Dan J. Marlowe
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It wasn’t at all like Hazel to go off without a word to Drake. But she did. He tried calling her at the motel, but they said she’d just checked out. No, no messages.
Drake figured he’d better do a little checking on his own.
Which is why he went to see Hazel’s business manager, Nate Pepperan, in Hudson. It had been Pepperman’s phone call which had taken Hazel to Hudson in the first place. Nate would surely know where she was.
But Nate wasn’t telling. How could he, with his throat slit?
Operation Whiplash—a tense, blood-pounding tale of mayhem, murder, and the Mafia with Drake, the Man with Nobody’s Face.
The poised guillotine. I wondered if our riding around had been in the hope of encountering Rubelli in his car. More than likely it had, and friend Robin had been wishing for a showdown. I drove back to town, and she stopped me before we came to the stoplight in the square. “I’ll walk from here,” she said. She got out and then peered in the car window from the sidewalk. “Don’t forget to call me tomorrow.” She went down the street with her plump hips tick-tocking rhythmically under her skirt.
“We’ll take two hours on and two hours off at the wheel,” I told Robin. I could see the route in my mind’s eye. At Tallulah we’d turn east on 80, crossing the Big Muddy at Vicksburg. Across the river, Highway 80 becomes Interstate 20, and Jackson wasn’t far beyond that. It was mostly two-lane to Jackson. No speed driving. “Are you planning on hammering it straight through?” Robin asked after an hour. “I’d just as soon make it as soon as possible.” “I don’t know if I can take it,” she said.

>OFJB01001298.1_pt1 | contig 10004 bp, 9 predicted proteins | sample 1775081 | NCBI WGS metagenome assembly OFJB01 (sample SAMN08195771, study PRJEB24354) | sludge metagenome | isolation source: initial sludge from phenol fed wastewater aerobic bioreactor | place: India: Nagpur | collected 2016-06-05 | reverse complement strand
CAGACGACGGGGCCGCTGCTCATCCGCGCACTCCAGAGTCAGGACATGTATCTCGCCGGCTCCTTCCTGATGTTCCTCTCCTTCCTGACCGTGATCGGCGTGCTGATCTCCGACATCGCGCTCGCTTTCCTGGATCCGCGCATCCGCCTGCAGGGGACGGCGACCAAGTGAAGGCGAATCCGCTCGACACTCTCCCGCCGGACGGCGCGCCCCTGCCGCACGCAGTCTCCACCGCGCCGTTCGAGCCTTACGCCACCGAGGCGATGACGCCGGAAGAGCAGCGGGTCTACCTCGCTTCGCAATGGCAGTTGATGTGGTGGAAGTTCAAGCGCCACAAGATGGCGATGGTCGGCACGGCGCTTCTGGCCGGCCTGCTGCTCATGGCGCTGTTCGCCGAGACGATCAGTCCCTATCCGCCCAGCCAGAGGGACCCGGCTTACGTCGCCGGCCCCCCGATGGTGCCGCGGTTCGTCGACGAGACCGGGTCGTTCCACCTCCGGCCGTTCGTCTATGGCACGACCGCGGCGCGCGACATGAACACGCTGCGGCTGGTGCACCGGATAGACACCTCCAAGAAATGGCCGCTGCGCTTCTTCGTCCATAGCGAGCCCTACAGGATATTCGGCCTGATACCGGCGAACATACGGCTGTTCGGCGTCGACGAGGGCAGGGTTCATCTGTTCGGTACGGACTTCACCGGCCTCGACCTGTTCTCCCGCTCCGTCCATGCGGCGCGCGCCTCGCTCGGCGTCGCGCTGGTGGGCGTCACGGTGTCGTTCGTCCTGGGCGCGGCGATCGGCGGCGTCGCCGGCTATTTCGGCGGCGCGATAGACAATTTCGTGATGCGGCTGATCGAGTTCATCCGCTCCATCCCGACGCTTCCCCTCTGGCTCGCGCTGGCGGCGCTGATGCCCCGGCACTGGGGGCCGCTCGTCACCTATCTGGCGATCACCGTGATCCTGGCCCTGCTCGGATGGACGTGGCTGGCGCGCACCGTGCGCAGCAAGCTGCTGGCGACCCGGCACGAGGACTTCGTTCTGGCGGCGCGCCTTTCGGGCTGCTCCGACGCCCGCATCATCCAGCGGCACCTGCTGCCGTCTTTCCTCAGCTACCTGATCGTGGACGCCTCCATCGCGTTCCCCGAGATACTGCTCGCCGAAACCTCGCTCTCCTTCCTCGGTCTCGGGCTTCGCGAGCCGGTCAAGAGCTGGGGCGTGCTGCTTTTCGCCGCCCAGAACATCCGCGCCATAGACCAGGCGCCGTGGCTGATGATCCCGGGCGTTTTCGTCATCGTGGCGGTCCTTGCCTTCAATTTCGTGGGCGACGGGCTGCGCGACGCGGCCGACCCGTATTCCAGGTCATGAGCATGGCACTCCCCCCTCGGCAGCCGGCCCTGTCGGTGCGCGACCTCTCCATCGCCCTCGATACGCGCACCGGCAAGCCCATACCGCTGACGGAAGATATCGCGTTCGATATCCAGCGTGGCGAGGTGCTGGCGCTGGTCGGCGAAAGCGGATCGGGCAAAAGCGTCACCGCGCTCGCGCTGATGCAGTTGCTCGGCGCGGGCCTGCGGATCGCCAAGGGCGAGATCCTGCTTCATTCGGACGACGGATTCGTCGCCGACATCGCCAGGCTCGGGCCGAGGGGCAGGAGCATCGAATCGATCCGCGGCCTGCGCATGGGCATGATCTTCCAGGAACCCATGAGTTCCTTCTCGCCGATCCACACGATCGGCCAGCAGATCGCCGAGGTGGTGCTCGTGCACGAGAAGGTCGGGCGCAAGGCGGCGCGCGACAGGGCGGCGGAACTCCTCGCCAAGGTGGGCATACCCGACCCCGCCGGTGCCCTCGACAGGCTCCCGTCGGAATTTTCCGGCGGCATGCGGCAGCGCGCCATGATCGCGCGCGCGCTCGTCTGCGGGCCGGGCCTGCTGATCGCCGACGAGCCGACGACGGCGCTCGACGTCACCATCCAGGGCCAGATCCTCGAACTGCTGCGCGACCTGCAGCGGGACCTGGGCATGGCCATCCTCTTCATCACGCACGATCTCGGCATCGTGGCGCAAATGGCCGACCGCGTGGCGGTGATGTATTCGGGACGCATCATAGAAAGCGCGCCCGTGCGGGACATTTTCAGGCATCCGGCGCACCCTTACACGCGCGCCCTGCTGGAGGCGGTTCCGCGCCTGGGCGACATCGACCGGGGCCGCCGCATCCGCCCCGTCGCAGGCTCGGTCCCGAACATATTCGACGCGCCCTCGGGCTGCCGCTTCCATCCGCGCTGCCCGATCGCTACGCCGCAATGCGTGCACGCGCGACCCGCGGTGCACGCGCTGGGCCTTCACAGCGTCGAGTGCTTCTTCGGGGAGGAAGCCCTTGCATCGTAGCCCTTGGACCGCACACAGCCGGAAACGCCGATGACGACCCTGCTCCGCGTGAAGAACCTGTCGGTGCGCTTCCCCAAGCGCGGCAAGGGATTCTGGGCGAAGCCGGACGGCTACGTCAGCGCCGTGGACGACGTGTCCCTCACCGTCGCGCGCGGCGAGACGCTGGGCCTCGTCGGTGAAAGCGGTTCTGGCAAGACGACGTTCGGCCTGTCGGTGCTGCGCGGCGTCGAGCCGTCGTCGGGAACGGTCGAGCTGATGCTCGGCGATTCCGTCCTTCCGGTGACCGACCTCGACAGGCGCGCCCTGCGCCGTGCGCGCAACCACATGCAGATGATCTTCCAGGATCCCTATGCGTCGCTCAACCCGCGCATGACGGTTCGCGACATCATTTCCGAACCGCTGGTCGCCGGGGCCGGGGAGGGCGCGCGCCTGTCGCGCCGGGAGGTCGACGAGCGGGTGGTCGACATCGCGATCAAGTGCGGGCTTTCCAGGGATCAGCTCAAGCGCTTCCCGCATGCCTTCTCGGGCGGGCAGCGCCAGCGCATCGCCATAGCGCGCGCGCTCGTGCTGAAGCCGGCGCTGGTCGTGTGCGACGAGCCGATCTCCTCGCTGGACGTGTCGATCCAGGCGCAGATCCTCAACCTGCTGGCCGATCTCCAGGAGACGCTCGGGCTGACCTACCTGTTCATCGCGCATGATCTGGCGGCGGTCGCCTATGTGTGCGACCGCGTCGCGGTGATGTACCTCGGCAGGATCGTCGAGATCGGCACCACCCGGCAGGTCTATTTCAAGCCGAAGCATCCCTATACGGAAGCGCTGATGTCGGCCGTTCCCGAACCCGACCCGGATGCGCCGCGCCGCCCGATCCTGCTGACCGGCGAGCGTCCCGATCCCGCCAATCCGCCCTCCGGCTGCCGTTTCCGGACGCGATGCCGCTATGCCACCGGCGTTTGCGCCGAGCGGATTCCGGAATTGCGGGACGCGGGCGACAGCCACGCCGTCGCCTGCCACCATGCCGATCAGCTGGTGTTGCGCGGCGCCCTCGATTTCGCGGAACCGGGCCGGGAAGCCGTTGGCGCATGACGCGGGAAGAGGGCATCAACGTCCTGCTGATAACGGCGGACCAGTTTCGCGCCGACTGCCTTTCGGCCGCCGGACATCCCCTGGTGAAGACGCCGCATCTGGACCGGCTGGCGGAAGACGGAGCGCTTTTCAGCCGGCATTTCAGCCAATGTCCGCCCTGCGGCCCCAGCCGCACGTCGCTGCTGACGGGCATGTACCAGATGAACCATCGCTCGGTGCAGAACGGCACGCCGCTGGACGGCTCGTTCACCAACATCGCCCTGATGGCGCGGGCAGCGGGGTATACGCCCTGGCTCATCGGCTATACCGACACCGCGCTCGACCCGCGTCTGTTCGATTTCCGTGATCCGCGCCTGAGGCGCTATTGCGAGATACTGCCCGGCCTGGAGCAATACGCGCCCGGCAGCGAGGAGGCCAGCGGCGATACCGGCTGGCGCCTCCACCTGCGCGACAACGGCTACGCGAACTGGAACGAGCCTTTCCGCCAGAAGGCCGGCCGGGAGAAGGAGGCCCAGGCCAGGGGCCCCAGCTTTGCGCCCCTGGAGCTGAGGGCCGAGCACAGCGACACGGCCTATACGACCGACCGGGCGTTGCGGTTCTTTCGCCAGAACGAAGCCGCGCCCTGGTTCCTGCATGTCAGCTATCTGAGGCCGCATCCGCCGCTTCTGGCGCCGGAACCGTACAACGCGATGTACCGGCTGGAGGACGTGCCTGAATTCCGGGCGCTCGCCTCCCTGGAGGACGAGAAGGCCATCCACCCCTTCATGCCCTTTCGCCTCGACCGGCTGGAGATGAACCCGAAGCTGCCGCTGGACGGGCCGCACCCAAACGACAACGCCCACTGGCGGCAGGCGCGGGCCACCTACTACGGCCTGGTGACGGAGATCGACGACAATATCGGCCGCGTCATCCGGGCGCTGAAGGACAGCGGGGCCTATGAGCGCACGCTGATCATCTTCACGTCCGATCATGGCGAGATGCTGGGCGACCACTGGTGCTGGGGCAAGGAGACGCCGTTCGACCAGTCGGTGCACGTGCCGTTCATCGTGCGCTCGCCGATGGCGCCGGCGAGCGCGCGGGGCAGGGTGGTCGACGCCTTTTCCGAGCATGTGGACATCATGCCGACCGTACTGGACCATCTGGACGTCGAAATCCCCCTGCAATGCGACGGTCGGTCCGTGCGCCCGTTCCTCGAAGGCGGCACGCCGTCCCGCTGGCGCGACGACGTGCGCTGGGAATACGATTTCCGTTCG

Something about the double bed, but it had been her idea to stop. She didn’t say anything, though. She eyed my body scars curiously, those created by skin transfers while I was acquiring a new face, but she made no comment about those, either. She went into the bathroom and closed the door. I was almost asleep when she came out again. Her hair was done up in a towel, and she was wearing the black-rimmed, harlequin glasses, and a smile. Period. “Hazel thought you might like to have a surrogate.
Terminal. I had a sandwich, then took my briefcase into the men’s room. I went into a cubicle and changed wigs and makeup. I took my Bianchi belt-holster from the briefcase and exchanged it for the belt I had on. I settled the Smith & Wesson in it after loading a clip. Its solid, familiar weight felt comforting. I tested the trigger-pull of the derringer before carefully inserting two of the dozen cartridges acquired from Rudy Hernandez. Fortunately the trigger-pull wasn’t unduly sensitive. I.
Oncoming car, but I could see him plainly in my headlights as I roared up on the two deputies, cruisers drawn across the highway with Jed standing in the gap between them, waving me down. I intended to try to smash my way through the space between the back-to-back cruisers whose snouts extended out onto the shoulders of the road, barring escape via that route. Jed was a good friend, but if he stood his ground he was going to have to take his chances, like I was taking mine. But then Kaiser had.